Why You Should be Running Hills

by kbarry on September 25, 2012

For my run tonight I decided to do my Green lane Loop which starts off downhill, goes flat then back up a massive hill before finishing. The Green Lane Hill is about a half mile long with an elevation gain of about 200ft – pretty steep. As I was chugging up the hill sucking air with my legs burning I noticed that all of the runners going by were going down the hill, not up. I was the only one out there running up the hill, envious of those practically controlled falling down in the opposite direction. What’s wrong with this picture? Everyone going down the hill and taking an easier route up. I wanted to touch today the importance of incorporating (up)hill work into your running routines and the many benefits you will get from doing hill work.

1. Increased Leg Strength
When you run up a hill not only are you using your legs to propel yourself forward but you also have to use your legs to lift you upward with each step. That motion helps build the muscles in your quads, glutes, calves and hamstrings. Building your leg muscles will help you run faster, more efficiently and help prevent injuries. Most runners aren’t hitting the weight room regularly so if this is the only thing you do for your legs it’ll make you a better runner.

2. Increased Speed
Hill workouts are a speed workout in disguise. While you’re running up the hill you may not feel like you’re moving very fast but if you take the same level of effort and run on a flat surface you’ll be moving fast. Doing hill workouts will help with your speed when you’re not going up hills. When that hill comes up during a race your body will be accustomed to moving faster up the hill which will in turn improve your times.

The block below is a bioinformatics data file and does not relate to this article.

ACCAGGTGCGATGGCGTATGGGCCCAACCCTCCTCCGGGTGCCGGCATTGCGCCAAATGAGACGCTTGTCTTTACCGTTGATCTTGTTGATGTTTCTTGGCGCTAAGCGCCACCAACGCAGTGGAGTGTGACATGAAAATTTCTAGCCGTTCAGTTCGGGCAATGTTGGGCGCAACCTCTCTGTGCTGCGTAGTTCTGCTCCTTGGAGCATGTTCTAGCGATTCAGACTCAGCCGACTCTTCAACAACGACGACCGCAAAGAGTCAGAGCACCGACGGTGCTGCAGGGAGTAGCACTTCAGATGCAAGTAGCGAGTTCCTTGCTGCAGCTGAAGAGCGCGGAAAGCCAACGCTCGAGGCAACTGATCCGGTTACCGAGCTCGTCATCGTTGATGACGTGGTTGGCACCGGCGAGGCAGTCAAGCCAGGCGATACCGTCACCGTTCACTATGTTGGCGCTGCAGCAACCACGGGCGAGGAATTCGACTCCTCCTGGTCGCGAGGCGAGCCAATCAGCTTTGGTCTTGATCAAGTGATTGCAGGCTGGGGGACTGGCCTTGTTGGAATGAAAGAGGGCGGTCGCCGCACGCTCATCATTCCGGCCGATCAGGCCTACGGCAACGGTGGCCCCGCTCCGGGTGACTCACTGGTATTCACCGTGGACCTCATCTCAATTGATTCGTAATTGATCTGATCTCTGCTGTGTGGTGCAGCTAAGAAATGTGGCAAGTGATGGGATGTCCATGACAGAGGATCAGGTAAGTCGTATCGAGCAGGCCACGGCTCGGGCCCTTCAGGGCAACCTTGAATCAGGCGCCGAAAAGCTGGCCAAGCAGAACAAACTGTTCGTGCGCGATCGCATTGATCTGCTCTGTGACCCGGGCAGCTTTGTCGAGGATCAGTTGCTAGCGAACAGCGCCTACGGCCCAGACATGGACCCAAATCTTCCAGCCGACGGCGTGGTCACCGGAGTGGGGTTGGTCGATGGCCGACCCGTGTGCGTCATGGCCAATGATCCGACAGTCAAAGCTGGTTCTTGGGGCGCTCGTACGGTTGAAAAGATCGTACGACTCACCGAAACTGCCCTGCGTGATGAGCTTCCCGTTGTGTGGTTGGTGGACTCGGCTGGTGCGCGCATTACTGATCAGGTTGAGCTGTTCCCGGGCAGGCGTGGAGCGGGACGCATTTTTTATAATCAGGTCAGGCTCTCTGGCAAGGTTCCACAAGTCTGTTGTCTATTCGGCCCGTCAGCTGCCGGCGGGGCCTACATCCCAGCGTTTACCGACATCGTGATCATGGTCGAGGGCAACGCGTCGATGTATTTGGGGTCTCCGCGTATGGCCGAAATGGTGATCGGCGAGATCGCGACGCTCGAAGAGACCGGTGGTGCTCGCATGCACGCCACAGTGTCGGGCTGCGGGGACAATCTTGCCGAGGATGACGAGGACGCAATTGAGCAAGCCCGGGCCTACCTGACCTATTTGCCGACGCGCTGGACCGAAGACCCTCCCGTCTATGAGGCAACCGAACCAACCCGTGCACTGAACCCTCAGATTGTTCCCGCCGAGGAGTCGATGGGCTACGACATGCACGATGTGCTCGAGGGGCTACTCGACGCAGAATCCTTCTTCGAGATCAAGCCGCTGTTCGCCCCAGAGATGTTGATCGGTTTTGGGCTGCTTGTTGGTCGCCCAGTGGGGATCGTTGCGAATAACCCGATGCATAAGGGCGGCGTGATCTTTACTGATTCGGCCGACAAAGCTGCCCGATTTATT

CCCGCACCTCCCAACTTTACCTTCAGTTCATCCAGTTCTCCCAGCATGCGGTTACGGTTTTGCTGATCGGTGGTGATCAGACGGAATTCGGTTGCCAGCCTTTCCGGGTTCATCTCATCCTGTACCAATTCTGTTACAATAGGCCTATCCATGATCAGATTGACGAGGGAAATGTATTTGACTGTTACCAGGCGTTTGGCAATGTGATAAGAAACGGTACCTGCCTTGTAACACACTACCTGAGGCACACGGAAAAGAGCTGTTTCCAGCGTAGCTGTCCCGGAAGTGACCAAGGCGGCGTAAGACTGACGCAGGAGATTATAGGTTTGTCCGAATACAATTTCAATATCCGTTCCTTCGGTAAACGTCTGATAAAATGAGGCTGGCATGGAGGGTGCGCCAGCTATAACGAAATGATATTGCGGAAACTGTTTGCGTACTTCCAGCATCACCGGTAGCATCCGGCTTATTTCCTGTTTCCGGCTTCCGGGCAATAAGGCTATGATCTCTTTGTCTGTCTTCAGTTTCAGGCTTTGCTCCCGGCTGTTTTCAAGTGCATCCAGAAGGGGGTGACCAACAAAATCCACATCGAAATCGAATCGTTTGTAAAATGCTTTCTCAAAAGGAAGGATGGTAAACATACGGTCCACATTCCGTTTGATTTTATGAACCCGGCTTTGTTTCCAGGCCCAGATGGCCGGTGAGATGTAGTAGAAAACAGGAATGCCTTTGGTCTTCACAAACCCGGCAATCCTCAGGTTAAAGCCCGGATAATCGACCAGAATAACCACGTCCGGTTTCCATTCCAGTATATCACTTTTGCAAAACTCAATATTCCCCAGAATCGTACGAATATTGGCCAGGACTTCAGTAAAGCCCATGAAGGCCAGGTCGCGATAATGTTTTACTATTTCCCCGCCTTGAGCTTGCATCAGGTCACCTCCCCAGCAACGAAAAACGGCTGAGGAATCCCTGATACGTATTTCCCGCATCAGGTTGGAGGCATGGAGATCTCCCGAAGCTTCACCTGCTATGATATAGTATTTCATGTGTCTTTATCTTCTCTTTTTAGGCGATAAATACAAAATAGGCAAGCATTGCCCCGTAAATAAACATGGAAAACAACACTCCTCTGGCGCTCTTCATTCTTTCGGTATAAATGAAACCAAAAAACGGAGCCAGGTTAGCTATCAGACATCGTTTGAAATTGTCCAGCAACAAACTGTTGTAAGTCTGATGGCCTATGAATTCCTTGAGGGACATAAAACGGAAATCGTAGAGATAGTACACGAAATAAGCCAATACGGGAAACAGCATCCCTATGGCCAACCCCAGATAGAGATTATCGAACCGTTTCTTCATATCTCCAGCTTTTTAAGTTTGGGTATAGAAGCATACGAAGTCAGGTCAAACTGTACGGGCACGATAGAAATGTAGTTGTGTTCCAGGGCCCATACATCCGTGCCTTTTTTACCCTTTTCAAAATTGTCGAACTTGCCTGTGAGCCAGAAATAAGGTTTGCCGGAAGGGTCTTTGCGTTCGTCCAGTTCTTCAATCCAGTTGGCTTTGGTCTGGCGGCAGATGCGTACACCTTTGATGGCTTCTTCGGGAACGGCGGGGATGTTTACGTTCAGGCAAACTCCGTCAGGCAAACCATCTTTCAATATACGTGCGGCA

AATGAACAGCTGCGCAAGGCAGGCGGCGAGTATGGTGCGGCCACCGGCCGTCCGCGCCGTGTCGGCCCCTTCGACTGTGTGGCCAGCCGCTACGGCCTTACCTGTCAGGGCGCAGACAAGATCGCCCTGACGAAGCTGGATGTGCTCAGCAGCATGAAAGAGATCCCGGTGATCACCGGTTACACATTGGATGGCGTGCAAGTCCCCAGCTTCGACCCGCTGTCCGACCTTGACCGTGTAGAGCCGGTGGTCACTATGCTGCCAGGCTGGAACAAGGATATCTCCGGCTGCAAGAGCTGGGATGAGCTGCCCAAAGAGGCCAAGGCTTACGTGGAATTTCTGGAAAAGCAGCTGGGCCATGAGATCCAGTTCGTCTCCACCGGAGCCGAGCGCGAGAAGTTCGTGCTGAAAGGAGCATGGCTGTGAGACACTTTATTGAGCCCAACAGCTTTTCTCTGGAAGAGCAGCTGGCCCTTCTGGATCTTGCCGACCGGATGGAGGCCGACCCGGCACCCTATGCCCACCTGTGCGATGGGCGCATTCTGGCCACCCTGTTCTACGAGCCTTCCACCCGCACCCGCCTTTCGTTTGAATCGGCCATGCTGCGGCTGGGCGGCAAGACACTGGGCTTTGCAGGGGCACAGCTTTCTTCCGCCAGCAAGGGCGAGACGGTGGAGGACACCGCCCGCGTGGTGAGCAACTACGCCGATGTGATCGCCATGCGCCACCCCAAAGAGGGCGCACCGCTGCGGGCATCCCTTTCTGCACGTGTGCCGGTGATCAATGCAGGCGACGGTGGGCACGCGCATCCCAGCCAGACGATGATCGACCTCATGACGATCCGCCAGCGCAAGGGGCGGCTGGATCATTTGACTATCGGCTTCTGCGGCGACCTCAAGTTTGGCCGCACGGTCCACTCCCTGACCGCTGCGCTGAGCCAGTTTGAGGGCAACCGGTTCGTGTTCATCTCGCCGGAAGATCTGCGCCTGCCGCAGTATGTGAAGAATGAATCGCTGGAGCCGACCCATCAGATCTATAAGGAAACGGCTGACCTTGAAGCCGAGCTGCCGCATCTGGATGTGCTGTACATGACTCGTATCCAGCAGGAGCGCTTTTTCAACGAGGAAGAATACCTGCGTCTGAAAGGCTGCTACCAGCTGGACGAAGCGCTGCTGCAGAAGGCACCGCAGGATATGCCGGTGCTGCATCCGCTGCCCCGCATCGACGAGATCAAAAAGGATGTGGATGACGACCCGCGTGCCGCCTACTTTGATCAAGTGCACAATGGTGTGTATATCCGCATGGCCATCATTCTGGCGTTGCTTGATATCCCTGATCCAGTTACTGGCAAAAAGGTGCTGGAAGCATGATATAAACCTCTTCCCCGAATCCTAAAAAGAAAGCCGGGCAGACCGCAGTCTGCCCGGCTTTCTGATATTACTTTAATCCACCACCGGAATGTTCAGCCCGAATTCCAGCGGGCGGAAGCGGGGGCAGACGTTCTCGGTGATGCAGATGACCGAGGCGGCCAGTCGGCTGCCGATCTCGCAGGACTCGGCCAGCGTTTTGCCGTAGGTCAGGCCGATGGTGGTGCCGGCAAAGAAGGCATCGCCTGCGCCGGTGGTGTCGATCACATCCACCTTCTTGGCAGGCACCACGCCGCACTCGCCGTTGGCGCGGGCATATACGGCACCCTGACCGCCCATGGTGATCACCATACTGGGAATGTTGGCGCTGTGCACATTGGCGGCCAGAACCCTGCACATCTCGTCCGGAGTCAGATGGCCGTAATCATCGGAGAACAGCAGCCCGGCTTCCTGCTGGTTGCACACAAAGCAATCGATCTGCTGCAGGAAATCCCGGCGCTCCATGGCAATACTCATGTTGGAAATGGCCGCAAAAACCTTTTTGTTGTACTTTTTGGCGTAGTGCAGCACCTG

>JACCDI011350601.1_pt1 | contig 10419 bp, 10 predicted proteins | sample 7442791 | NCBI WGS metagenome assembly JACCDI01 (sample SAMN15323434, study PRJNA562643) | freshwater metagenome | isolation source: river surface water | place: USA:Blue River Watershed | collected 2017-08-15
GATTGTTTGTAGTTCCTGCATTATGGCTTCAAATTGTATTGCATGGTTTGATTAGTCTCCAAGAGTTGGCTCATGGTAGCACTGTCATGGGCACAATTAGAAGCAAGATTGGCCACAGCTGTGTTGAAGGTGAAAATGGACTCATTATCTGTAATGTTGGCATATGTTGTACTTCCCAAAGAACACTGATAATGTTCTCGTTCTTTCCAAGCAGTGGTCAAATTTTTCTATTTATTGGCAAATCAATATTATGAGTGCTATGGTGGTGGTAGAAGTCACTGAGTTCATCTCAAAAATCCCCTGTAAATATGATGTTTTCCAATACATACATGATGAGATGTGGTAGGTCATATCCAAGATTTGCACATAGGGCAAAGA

3. Lactate Threshold
Lactact Threshold is your body’s ability to processes and burn lactate acid which is a by-product of your muscles doing work. During periods of intense running you can hit the point where your body is producing lactic acid faster than your body is able to process it leading to that dead legs feeling where you start slowing down. Running up hills will make your body more efficient in processing lactic acid therefore making that point where you legs to dead higher. This will allow you to train and race at a faster & more intense pace.

4. Mental Benefits
How many times have you gotten do that hill during a race and mentally thinking how awful it is going to be and slow down. If you include hill training during your workouts you’ll know the feeling and be able to better mentally prepare for the hill during races. You’ll have the confidence to hit the hills harder because you’ll know how run them from your training.

There are many other benefits to hill running but those are just a few of the major points as to why you need to include hills in your training. Yes, they do suck at first but believe me if you stick to them during your training they’ll get easier and you’ll get faster.

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